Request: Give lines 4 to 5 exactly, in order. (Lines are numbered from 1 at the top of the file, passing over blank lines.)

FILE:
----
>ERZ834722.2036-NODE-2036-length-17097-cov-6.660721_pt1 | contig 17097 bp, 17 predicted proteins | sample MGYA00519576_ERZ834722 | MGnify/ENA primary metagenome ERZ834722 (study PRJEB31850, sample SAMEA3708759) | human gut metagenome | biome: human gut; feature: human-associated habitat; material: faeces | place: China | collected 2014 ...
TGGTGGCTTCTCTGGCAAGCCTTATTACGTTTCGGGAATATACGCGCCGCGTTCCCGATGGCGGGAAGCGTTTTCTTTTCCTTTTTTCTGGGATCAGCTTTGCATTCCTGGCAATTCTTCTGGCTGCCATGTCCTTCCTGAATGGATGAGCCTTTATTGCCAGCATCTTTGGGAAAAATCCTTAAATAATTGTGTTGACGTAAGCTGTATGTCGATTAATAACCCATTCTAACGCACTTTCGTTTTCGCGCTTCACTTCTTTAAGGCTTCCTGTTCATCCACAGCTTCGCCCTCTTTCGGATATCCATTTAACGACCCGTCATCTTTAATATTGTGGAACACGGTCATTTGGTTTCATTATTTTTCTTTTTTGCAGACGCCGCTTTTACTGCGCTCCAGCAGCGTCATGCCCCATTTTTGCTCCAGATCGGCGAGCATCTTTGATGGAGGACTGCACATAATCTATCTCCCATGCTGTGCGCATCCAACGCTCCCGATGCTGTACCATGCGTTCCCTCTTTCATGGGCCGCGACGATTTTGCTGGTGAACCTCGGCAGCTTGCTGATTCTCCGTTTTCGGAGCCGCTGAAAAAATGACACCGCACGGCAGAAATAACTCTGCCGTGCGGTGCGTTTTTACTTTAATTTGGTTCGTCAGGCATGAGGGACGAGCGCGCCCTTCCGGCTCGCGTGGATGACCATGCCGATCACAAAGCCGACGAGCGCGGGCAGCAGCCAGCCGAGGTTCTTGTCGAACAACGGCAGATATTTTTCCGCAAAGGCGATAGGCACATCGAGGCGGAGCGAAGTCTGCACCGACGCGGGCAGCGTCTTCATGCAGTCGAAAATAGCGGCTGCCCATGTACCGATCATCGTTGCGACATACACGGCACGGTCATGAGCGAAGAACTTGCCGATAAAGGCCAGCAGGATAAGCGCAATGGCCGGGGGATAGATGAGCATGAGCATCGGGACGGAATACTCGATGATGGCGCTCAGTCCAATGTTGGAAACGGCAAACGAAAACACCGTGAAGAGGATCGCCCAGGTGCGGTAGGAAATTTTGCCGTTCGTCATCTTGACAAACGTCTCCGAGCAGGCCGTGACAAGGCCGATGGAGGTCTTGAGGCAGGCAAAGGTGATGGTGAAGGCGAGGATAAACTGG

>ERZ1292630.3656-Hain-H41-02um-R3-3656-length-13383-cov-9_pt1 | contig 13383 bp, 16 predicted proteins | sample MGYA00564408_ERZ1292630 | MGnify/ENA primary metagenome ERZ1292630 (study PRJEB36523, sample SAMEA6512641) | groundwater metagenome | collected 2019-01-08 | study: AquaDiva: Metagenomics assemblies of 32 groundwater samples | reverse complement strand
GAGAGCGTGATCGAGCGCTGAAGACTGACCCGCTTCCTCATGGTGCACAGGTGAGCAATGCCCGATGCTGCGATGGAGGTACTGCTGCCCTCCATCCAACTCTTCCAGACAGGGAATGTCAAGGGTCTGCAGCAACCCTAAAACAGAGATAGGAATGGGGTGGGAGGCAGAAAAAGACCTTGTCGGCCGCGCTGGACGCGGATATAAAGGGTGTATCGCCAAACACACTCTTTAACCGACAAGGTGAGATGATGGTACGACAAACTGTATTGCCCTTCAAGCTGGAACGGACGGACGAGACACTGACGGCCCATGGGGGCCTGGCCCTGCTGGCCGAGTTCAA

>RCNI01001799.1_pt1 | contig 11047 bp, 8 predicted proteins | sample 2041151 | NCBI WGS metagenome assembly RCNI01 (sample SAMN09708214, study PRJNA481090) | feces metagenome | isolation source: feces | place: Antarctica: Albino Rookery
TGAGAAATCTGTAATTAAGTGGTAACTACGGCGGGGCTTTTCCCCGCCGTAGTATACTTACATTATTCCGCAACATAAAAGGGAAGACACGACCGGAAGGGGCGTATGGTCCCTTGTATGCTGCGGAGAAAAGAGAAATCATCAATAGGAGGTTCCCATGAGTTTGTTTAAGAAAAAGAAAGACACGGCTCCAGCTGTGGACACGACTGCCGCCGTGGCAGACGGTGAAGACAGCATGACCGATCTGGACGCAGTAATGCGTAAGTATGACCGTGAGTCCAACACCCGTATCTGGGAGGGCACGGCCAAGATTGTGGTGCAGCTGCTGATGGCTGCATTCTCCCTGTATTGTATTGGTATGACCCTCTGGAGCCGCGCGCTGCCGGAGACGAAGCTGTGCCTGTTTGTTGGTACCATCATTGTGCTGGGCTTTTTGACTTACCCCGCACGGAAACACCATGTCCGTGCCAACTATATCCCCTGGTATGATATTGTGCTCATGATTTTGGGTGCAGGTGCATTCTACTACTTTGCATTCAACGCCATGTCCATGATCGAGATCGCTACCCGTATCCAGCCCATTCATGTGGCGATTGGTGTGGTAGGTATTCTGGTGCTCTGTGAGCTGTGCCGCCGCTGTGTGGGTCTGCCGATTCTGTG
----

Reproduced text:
GAGAGCGTGATCGAGCGCTGAAGACTGACCCGCTTCCTCATGGTGCACAGGTGAGCAATGCCCGATGCTGCGATGGAGGTACTGCTGCCCTCCATCCAACTCTTCCAGACAGGGAATGTCAAGGGTCTGCAGCAACCCTAAAACAGAGATAGGAATGGGGTGGGAGGCAGAAAAAGACCTTGTCGGCCGCGCTGGACGCGGATATAAAGGGTGTATCGCCAAACACACTCTTTAACCGACAAGGTGAGATGATGGTACGACAAACTGTATTGCCCTTCAAGCTGGAACGGACGGACGAGACACTGACGGCCCATGGGGGCCTGGCCCTGCTGGCCGAGTTCAA

>RCNI01001799.1_pt1 | contig 11047 bp, 8 predicted proteins | sample 2041151 | NCBI WGS metagenome assembly RCNI01 (sample SAMN09708214, study PRJNA481090) | feces metagenome | isolation source: feces | place: Antarctica: Albino Rookery